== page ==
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The University of Tours Strives to Serve Its Transgender Students

Translated by Nina Fink, Émilie Weynants  |  Publié le

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The University of Tours Strives to Serve Its Transgender Students
At the University of Tours, students can request that a first name of their choosing be added to their student card and receive a letter from the university confirming the change. // © Émilie Weynants

From name changes to restrooms and reissuing diplomas and transcripts, the University of Tours has made tackling transgender discrimination a top priority. The 2017 school year has seen the school roll out multiple initiatives to improve the quality of life of its transgender students.

The University of Tours recently decided to jump-start its fight against transgender discrimination. Transgender psychology student Charly provided some of the motivation. Charly went to see Concetta Pennuto, the school's officer for diversity, equality and disabilities, to raise certain issues caused by the fact that the name Charly did not appear on administrative documents, including those needed to check out books, take exams and access student services. Additionally, Charly's birth name was everywhere, despite the student's desire to keep it private. Pennuto observes, "It was difficult for the students and the staff both."

Red Tape Remedy

It would have taken a year to correct the administrative error in the complex, automated IT system and the school's offices. Now, however, students can request that a first name of their choosing be added to their student card and receive a letter from the university confirming the change. Pennuto recalls, "We based the measure on the 2015 European gender recognition resolution and the 2016 French name change law."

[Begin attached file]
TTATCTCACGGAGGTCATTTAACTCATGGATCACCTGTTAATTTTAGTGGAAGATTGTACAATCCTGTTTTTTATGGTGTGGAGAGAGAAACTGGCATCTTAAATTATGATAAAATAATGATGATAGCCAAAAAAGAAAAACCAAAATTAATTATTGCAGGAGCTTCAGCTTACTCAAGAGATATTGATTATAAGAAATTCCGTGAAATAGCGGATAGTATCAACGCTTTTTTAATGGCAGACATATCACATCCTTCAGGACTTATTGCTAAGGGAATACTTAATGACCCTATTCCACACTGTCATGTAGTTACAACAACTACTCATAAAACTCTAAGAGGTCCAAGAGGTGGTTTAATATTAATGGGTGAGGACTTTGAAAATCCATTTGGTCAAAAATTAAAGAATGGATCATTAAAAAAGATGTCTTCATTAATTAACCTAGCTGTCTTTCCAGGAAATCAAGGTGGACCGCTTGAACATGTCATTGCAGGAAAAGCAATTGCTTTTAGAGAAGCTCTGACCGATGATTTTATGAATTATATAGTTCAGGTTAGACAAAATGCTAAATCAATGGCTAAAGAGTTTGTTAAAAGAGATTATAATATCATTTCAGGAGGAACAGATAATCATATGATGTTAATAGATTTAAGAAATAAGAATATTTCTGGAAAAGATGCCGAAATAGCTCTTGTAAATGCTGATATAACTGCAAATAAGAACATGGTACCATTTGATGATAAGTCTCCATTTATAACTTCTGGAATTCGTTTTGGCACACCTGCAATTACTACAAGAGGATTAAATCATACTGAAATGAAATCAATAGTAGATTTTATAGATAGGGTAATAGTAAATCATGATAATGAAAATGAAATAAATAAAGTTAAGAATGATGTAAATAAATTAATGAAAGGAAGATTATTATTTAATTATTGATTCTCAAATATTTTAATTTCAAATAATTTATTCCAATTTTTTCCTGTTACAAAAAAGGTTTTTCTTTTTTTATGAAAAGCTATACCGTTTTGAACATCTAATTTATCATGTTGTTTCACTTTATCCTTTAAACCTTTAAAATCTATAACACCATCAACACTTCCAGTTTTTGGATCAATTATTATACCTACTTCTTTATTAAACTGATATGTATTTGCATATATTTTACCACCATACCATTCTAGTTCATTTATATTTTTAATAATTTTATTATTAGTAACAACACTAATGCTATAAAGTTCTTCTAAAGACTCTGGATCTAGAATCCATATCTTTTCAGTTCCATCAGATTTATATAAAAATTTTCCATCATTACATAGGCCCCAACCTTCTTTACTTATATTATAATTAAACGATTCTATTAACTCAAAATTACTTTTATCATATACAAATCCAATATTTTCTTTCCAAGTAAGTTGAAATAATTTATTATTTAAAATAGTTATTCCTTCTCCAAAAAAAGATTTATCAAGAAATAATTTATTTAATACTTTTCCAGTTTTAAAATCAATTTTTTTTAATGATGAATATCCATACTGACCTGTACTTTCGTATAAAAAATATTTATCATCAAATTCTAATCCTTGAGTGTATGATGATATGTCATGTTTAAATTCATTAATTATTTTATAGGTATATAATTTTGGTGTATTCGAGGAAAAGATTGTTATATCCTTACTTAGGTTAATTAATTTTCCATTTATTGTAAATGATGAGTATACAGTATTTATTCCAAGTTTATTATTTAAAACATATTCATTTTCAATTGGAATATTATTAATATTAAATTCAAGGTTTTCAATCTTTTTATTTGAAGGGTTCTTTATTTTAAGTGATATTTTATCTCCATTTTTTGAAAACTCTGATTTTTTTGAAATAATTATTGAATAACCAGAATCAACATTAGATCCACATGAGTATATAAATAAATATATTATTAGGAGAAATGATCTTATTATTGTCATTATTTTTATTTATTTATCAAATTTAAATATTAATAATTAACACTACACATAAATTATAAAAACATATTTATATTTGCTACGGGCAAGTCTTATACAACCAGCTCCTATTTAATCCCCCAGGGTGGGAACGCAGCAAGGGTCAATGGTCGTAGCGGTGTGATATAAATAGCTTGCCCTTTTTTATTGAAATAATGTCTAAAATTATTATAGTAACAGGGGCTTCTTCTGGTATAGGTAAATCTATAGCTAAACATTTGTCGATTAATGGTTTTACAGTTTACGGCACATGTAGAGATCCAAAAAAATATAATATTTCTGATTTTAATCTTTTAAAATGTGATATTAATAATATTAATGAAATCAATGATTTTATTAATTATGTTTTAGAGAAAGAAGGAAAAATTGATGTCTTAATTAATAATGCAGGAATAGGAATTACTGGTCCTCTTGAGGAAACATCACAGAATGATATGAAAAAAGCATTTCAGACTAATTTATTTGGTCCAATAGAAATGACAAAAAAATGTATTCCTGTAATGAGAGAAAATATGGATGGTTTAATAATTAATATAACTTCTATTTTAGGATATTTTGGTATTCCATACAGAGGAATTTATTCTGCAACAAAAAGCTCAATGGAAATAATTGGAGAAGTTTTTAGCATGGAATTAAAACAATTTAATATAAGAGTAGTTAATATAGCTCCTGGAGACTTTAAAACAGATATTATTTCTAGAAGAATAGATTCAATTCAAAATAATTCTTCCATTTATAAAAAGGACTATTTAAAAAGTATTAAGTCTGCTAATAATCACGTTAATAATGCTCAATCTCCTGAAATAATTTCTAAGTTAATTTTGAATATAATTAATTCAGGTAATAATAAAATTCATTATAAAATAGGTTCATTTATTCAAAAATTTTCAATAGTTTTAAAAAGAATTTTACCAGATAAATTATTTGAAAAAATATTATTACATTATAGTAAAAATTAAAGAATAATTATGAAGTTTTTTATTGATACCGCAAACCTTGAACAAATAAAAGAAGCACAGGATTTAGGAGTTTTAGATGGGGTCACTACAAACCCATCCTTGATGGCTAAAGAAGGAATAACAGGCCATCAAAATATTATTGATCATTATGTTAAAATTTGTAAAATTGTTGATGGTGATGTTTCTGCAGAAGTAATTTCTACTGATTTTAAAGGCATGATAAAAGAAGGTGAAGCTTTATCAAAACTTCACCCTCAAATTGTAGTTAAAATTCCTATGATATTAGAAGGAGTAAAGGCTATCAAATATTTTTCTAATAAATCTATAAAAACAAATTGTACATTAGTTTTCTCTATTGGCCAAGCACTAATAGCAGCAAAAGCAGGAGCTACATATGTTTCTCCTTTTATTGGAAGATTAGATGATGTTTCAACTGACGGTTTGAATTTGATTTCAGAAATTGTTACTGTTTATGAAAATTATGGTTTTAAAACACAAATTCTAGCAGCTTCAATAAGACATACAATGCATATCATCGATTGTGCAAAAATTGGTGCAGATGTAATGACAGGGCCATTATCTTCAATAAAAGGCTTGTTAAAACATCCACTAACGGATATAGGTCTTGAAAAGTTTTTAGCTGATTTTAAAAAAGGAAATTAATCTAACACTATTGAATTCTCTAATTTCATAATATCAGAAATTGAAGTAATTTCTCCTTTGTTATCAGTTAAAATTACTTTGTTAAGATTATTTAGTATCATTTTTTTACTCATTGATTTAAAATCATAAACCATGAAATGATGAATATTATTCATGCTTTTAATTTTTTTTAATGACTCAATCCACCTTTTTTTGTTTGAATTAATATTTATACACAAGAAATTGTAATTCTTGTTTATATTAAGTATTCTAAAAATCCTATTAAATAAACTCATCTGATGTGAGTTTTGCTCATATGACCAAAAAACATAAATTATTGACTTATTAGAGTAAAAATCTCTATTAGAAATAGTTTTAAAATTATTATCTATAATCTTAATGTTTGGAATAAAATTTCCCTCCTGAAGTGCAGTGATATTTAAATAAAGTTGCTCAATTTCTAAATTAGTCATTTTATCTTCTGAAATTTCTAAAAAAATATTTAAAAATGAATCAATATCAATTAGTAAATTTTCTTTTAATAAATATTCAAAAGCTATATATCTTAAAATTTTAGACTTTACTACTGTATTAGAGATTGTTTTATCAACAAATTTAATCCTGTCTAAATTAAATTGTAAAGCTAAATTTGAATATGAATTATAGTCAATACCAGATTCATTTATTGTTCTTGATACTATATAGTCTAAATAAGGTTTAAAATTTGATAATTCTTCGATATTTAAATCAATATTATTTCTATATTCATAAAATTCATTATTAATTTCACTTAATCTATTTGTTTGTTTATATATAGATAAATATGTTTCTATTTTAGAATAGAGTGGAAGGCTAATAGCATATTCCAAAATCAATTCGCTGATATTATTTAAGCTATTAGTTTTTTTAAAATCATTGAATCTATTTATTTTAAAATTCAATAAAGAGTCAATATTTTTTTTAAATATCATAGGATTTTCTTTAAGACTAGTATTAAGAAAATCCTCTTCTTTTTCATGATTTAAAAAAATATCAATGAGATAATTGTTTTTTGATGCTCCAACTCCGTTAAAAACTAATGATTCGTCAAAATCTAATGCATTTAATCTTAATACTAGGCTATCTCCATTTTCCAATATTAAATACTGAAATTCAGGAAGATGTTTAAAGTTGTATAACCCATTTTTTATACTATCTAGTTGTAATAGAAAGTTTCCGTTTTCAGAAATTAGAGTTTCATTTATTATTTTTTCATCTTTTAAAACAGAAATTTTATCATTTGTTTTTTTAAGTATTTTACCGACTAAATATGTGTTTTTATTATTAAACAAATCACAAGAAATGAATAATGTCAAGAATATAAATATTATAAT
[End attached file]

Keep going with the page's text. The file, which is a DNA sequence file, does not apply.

"We can reissue transcripts and diplomas with the new name once the student has changed it with the government", adds Pennuto, who was recently contacted by a student from the 1990s with one such request. "We support our students after they graduate. In order to get a job or go abroad, their documents need to be consistent."

Restroom Rights

As of this school year, the university has embraced additional measures such as gender-neutral spelling and restrooms. The plan is to add new, label-free restrooms while keeping the traditional, gender-specific ones. "Everyone should be able to go to the restroom," says Charly.

The initiative has been in the works since July and will go university-wide by the year's end. The school's athletics facilities, which constitute a particularly gendered space, will also adopt the changes. Awareness-raising events will be held throughout the year. Pennuto concludes, "Tours started the project but we didn't do it alone. We met with other universities to discuss these issues and there's been an enthusiastic response everywhere."

Read the article (in French)

Translated by Nina Fink, Émilie Weynants  |  Publié le

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